Stormont's pregnant pause on abortion law is shameful
Here's a question for the women of Northern Ireland. Who is in charge of your body? Who controls what happens to it, who determines its destiny? Is it you, the person that inhabits it? Or is it Paul Givan of the DUP?
The SDLP, with Alban Maginness leading the charge, would also like to decide what you can and cannot do with your own body. As would the united forces of the Catholic Church, the Church of Ireland and the Presbyterian Church.
And now even Mickey Harte, the Tyrone GAA manager (of all people), has weighed in with his support for the pious plan: an amendment to the Criminal Justice Bill to stop private clinics carrying out terminations in Northern Ireland.
Oh, yes. And Dana is right behind it, too. All kinds of everything, indeed – unless you're a pregnant rape victim, needing an abortion.
Since when did a football manager become the moral conscience of a nation? There is no doubt that Mickey Harte has suffered appalling loss in his personal life.
But there is no reason why we should give his opinions on abortion any more consideration than the next person's.
What has the ability to organise a bunch of beefy men into a team that can throw and kick a ball got to do with the complex ethics of reproductive rights?
Harte would be better occupied pondering the wisdom of giving a character reference for a man who admitted sexually assaulting a woman and throwing her half-naked from a van than seeking to limit still further the pathetically few options that a woman with a crisis pregnancy has in Northern Ireland.
Let's just be very clear about one thing. Paul Givan and Alban Maginness may say that the proposed amendment – which would restrict abortion services, allowing them to be carried out only on NHS premises and even then only in exceptional circumstances – is about ensuring accountability and transparency and supporting the NHS.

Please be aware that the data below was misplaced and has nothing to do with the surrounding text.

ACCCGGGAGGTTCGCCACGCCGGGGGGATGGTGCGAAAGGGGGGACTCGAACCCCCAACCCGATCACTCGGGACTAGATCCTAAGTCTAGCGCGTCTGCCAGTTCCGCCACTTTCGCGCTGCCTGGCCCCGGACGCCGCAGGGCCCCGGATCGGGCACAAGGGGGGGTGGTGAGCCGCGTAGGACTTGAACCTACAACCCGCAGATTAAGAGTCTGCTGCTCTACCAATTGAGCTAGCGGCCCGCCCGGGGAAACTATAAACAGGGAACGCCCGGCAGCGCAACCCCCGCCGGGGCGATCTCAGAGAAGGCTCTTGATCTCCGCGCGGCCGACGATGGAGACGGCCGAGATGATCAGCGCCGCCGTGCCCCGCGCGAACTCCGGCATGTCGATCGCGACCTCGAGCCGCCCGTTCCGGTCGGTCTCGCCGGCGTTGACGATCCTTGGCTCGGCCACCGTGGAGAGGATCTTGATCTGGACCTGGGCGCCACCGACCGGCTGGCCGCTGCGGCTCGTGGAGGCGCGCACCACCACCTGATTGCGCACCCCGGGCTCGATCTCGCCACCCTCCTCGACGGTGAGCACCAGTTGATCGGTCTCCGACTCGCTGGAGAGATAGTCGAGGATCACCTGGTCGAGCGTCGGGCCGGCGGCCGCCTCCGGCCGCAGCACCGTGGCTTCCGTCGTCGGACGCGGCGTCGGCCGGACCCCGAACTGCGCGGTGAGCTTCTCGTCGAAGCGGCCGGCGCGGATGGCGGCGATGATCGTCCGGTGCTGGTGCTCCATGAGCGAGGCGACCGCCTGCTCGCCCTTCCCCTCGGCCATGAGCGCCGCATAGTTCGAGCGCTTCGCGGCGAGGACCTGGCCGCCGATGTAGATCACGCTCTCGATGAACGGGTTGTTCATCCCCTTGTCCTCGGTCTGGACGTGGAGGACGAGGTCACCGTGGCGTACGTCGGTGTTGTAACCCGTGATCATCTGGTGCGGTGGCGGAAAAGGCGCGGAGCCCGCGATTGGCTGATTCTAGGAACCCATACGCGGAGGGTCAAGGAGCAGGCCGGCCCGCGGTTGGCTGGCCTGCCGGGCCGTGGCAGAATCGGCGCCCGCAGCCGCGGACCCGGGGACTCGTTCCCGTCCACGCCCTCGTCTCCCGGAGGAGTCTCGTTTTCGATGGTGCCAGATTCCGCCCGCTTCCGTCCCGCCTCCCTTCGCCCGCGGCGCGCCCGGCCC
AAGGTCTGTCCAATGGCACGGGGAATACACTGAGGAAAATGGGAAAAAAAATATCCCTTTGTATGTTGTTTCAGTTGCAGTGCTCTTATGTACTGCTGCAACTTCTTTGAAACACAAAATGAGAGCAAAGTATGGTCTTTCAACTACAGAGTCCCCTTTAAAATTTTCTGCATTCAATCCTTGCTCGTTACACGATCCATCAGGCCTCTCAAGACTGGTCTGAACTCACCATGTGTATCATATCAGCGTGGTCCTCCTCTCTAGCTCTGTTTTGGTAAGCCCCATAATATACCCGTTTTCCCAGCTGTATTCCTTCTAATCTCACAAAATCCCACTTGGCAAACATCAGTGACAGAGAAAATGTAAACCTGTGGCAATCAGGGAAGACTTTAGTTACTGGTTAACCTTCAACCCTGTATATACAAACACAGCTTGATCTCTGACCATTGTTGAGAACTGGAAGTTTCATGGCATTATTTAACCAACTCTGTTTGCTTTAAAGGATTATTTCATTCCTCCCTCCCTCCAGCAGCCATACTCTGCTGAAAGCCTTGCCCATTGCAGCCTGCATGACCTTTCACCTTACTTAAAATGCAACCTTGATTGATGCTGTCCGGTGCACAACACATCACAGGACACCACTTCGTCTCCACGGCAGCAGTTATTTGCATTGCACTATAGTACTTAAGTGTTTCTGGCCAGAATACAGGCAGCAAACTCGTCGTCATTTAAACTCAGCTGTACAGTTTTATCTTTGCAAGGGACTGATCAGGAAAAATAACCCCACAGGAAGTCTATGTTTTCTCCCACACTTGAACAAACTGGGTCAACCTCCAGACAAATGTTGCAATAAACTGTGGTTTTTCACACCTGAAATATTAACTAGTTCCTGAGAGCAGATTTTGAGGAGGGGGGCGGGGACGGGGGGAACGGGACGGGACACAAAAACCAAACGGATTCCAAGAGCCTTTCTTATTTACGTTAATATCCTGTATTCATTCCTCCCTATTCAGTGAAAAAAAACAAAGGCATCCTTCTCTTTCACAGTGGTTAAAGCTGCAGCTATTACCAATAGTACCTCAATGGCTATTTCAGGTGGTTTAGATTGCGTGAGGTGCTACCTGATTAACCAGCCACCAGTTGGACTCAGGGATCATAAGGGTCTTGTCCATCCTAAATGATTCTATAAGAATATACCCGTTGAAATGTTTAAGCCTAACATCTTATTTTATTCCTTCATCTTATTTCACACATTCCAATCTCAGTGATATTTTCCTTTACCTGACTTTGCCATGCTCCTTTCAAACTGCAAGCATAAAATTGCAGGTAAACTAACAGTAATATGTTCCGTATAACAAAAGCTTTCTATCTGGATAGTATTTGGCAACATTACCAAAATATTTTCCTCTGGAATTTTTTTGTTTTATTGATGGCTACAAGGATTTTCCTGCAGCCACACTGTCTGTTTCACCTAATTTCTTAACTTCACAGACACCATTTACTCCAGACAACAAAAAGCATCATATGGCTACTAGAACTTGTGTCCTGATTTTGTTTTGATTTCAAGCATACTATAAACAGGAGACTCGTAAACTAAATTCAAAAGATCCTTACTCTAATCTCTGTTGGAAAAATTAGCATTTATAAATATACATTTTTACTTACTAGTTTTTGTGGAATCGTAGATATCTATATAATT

It is not. It is about seeking to control women and their bodies. It is as basic and as reprehensible as that.
The paternalistic line we have been fed – and do I detect the hand of our hardline anti-abortion attorney general John Larkin at work here? – is that there is no need for a facility like Marie Stopes, since the NHS already provides for abortions in the limited circumstances that the law allows. This is highly disingenuous. Just as in the Republic, the abortion law in Northern Ireland is in a mess and a state of wilful legal limbo prevails. Maybe this week, the Department of Health will finally get around to publishing the draft guidelines on abortion. Maybe not.
We've only been waiting a decade, or more.
Not surprisingly, doctors and midwives are reluctant to test the boundaries, fearful of finding themselves at the potential risk of going to jail.
So there is no clear route for women wanting to access NHS terminations. The Marie Stopes clinic, while it can only offer medical abortions (up to nine weeks) to the few women who qualify under the existing law, at least provides a clear, non-judgmental pathway for those seeking help.
Even if this amendment succeeds – and Sinn Fein needs to deliver on its much-trumpeted commitment to equality and gender rights here – abortions will still happen.
But instead of a humane, non-surgical, early intervention, which destroys a cluster of cells, desperate women will be driven, as usual, to travel across the water and pay to get a termination which, because it takes time to scrape together the money and make travel plans, is more likely to result in a surgical abortion, which destroys something that looks a lot more like a baby.
These costly, unnecessarily delayed terminations should be on the conscience of every one of our so-called 'pro-life' politicians (and also on the ones who are secretly pro-choice, but don't have the guts to say so).
Their sanctimonious antics actually add up to more women having later abortions. And if they're not sure what a foetus at that stage looks like, they should ask their great friend Bernie Smyth, of Precious Life, who advises the pro-life cross-party group, to show them one of her special pictures. I'm sure she'd be happy to oblige.
There is only one word for Stormont's appalling, inhumane dereliction of duty to women with crisis pregnancies.
It's a strong word, but it's the right one. And that word is abomination.